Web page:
Like a lot of people, I always looked forward to the new John le Carré. I admit I found The Looking-Glass War unconvincing - for very specific reasons: it was my old operational area, as it was le Carre's, and I thought the premise was faulty. As for The Naive and Sentimental Lover, I've never managed more than the first fifty pages. But in general, what an astonishing run.
Then, after The Little Drummer Girl, we have (dare I say?) a falling-off. I don't buy into A Perfect Spy, despite the amazing portrait of Ronnie, and how clearly the book resonates with le Carre himself. He roars back with The Russia House, but follows up with three more duds. Tailor of Panama is a full-on score, and then four, or even six, passable novels that limp in. I know we're holding him to higher standard, but that's exactly the point.
So, let go of your apprehension. I'm here to tell you that Agent Running in the Field (one of his more clever titles, by the by) hits it out of the park. The old boy definitely isn't hanging up his spikes just yet.
I like the way he's been telling his stories, lately. The impatience with exposition, when he used to be more lapidary. Dutch Leonard once said, skip all that crap the reader is going to skip. It's unnecessary. If you trust you're in honest hands - and who more honest than Dutch or John le Carre? - oh, wait. Either one would cheerfully lead you down the garden path, and you know full well you'd follow along without a moment's hesitation.
Agent Running is in many ways a return to form, although he mercifully leaves out the domestic betrayals this time around, the defections in place, and concentrates on the operation, its collateral, and the product. The scope is necessarily tight. The guy himself isn't some old soldier, turfed out and weary, but mid-career and restless. You might wonder, in the moment, why he so credulously accepts a challenge from a younger self, when the kid so generously telegraphs his own disaffection, but the weakness here is vanity. In fact, when Nat, our hero, takes on the job he's offered, he clearly thinks it's beneath him.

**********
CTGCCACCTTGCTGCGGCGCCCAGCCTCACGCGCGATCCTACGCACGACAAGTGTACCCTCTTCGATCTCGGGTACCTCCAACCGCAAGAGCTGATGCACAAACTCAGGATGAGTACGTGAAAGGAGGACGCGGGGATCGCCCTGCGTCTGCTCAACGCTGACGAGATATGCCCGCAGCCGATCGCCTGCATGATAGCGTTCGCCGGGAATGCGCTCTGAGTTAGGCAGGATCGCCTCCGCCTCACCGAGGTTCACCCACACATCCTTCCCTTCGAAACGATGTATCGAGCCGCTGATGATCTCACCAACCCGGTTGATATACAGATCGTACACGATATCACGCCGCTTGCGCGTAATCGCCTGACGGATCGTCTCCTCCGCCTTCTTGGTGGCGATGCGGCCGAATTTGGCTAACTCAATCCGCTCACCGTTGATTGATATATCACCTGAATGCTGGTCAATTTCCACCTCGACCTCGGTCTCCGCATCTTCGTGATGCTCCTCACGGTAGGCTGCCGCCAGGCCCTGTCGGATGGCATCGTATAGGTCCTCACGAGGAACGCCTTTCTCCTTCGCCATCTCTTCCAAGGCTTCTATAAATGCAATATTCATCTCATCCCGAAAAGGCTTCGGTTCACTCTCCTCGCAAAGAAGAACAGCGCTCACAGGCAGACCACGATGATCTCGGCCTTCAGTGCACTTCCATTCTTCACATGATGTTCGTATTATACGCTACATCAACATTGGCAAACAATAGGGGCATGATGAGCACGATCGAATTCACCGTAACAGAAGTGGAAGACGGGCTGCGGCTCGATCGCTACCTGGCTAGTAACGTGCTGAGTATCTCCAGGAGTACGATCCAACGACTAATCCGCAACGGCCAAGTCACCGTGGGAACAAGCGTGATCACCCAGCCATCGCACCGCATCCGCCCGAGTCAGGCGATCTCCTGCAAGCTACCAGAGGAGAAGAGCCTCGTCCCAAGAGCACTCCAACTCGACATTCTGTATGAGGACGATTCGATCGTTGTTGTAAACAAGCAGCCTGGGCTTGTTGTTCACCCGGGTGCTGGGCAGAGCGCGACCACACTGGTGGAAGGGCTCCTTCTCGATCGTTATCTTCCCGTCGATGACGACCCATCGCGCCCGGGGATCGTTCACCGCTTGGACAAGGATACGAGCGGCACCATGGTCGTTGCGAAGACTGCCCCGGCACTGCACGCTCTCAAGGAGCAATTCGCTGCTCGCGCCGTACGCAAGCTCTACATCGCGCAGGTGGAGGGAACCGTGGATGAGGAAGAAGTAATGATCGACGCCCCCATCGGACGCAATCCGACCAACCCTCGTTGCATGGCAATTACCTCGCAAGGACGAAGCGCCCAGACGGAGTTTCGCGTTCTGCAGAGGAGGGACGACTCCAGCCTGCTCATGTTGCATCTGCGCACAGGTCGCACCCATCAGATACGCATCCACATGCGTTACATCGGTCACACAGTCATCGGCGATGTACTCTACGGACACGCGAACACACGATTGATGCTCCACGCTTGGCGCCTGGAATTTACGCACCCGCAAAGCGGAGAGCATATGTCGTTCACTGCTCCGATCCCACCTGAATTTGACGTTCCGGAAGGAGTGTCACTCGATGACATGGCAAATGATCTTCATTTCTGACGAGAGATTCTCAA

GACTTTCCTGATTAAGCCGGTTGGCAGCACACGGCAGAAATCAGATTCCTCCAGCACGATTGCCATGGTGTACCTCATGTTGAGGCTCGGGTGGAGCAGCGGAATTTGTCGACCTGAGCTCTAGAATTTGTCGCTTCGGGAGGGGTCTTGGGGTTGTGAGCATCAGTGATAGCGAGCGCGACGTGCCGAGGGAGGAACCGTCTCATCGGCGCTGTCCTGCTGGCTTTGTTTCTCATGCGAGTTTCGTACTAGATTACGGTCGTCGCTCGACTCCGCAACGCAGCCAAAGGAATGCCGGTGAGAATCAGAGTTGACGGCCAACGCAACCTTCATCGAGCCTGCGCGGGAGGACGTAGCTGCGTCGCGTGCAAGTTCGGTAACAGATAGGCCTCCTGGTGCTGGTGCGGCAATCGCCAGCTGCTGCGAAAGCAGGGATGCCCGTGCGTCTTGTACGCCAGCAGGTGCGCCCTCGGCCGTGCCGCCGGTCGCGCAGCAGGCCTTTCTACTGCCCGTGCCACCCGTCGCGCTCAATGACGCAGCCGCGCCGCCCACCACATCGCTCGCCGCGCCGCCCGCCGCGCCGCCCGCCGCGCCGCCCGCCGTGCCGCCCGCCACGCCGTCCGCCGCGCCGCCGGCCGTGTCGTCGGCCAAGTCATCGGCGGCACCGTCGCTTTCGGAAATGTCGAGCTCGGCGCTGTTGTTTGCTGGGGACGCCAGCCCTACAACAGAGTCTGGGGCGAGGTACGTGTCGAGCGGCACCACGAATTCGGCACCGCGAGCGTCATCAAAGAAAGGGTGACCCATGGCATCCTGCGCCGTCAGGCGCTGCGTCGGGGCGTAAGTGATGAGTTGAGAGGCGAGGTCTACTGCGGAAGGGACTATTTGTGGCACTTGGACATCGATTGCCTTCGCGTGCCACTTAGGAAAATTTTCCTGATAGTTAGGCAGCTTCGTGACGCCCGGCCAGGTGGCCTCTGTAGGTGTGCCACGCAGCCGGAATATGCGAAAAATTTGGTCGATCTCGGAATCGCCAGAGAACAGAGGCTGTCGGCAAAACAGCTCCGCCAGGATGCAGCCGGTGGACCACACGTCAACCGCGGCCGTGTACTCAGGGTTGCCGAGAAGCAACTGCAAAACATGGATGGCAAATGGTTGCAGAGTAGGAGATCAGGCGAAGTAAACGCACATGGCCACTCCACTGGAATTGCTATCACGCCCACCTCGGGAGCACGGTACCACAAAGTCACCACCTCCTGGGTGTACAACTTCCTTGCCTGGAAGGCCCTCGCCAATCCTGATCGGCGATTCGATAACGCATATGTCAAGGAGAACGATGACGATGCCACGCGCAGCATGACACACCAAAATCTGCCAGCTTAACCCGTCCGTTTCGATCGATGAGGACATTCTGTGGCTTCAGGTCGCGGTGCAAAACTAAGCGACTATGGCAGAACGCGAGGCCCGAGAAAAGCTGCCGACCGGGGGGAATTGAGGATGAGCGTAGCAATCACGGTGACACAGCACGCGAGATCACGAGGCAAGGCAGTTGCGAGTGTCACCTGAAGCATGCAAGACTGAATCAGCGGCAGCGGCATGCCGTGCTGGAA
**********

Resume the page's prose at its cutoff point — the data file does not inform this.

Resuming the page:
Agent Running is really more Smiley's People than any of the recent books. For all that Karla used Ann to blind Smiley to the serpent Haydon, the narrative spine of Smiley's People is always Eyes On The Prize. Karla is looking for a legend for a girl. This is the single detail that drives the story. Smiley fills in the context. In the new book, context appears in the foreground, but of course misleadingly, because as always, the devil is in the details.
I don't know if you'll find this as interesting as I do. Legacy of Spies was elegiac and regretful, a swan song, the old boys revisiting past triumphs over a snifter, and not liking their history revised - although George Smiley had a bracing cameo, still with all his buttons and most of his teeth. Agent Running revisits not just Smiley's People, but Call for the Dead, le Carre's first book. It's a story about treachery, how not? That's le Carre's stock in trade. What's refreshing, oddly, is the very retrograde approach: sources and methods.